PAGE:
My long-term gardening plan where I live in Maine is simple in the abstract: let the woods grow in from the edges over time and find something other than grass in the middle. As always in a garden, concrete reality becomes more complicated. I’ve got
I’ve learned this morning about a new British passion. Well, actually, it’s an old passion, but it’s newly reborn. I’m talking about the scythe. The scythe is an ancient tool with a curved wooden handle and a long metal blade. Before gasoline-powered lawn mowers, the
The sign does not raise a merely hypothetical concern. Thank goodness that expectations have been made clear. Fortunately, parking on pickup trucks seems to be okay. Parking on mushroom motorcycles would also be acceptable.
You could miss out on a field of buttercups.
People who mow their lawns to be neat and tidy and short miss the pleasure of bronze colored seed heads.
Japanese maple for the light filtering through the overlapping leaves Tall grass for the separation between the leaves and the seed heads Mint for its mist of pollinators Catalpa for the absurdly large beanness of it Apple for the deer it brings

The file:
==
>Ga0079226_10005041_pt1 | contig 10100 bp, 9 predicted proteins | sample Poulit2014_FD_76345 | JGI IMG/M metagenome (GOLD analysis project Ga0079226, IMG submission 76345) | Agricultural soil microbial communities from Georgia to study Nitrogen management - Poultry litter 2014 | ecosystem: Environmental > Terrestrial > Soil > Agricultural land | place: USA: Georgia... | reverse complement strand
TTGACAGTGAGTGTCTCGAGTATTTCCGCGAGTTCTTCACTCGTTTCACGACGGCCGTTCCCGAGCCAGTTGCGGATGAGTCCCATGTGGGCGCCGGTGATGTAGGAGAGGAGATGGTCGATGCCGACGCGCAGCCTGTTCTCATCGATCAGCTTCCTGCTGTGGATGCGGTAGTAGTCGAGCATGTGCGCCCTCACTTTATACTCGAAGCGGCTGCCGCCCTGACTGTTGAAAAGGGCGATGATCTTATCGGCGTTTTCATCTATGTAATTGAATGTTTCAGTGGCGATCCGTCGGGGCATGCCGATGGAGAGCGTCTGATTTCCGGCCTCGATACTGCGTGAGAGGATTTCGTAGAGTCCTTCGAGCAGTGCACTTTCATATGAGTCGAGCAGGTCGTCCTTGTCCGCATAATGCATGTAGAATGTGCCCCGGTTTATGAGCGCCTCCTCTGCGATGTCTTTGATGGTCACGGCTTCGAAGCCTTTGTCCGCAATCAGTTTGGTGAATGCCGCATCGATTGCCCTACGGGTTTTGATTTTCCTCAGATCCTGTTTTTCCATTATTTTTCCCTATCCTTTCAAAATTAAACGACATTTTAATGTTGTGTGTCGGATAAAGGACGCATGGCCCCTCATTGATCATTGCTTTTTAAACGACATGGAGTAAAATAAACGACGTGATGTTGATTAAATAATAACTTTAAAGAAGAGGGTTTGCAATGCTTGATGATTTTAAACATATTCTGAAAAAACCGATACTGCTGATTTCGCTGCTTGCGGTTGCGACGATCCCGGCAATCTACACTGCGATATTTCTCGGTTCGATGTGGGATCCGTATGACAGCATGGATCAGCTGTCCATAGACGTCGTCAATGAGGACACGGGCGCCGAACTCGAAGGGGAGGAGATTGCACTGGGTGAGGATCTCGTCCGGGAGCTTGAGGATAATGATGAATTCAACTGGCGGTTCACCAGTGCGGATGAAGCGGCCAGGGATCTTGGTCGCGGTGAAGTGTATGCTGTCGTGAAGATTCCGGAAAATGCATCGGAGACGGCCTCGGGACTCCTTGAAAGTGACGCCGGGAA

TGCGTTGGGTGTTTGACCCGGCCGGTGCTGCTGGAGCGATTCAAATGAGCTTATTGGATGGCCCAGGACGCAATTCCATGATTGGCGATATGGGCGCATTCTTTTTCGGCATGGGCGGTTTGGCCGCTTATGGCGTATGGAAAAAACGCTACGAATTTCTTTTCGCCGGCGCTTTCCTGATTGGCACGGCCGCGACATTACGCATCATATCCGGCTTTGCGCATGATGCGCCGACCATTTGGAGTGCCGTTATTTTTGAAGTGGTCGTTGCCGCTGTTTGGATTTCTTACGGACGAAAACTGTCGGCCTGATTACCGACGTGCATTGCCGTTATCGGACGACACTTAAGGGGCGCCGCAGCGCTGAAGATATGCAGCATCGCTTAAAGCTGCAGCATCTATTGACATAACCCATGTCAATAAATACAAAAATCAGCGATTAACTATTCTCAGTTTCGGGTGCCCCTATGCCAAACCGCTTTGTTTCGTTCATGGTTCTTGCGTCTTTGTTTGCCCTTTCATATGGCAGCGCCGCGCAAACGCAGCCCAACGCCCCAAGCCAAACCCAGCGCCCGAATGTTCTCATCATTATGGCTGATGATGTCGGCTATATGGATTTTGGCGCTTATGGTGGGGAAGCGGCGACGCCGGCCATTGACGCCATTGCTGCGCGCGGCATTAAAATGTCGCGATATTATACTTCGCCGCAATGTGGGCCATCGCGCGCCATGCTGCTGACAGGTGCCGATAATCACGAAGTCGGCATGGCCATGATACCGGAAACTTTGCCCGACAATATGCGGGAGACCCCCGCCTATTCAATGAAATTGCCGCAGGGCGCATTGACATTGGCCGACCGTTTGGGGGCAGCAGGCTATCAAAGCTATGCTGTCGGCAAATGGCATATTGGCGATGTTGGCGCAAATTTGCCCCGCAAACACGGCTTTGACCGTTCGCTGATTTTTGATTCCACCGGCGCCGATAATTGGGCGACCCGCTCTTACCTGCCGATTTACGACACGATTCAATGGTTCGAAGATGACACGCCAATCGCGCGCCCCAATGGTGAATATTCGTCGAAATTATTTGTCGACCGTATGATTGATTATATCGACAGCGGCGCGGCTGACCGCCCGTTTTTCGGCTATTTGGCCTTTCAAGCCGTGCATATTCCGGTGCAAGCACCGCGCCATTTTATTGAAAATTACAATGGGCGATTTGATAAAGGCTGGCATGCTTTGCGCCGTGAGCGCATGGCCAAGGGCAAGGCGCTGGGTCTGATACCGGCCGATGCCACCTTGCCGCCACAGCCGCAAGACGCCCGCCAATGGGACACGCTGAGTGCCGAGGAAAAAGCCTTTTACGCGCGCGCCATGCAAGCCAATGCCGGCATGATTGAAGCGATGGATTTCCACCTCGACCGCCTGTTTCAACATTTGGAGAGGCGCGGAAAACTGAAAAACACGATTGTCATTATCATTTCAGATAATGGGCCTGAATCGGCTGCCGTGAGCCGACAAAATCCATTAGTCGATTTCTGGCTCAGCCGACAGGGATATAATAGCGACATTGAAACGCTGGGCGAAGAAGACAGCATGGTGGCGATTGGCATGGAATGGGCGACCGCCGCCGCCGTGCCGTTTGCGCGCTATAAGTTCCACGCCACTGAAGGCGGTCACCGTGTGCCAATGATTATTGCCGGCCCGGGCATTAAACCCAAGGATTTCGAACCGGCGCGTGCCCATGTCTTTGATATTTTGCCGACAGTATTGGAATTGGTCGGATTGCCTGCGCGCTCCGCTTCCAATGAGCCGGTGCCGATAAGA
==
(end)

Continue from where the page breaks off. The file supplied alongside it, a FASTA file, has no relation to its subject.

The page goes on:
The squirrels and earthworms have been pocking little holes in my lawn for weeks now, supplementing the frost heave of winter in aerating the grass. Another of nature’s lawn aerators has been visiting lately: the Northern Flicker, a woodpecker that drills into the ground in
I’ve got a gardening question for you. I’ve noticed that up here in Maine the crocuses and daffodils have already bloomed, while the grass has only gotten green in the last day or two and certainly won’t need to be mowed for a week or
Irregular Aphorism: A person with a manicured lawn mistakes the earth for a fingernail.
The old northern sea oats that falls down year after year will only partially decompose, leaving a good deal of carbon in the soil and building up a rich thatch. Instead of being the location of the release of carbon dioxide into the air, the patch of northern sea oats will be a small carbon sink.
Replacing lawn with gardens and trees won’t cut the demand for oil as much as we need to, but it’s an important step in the effort to make sure that American shores never experience another invasion of filth from offshore drilling.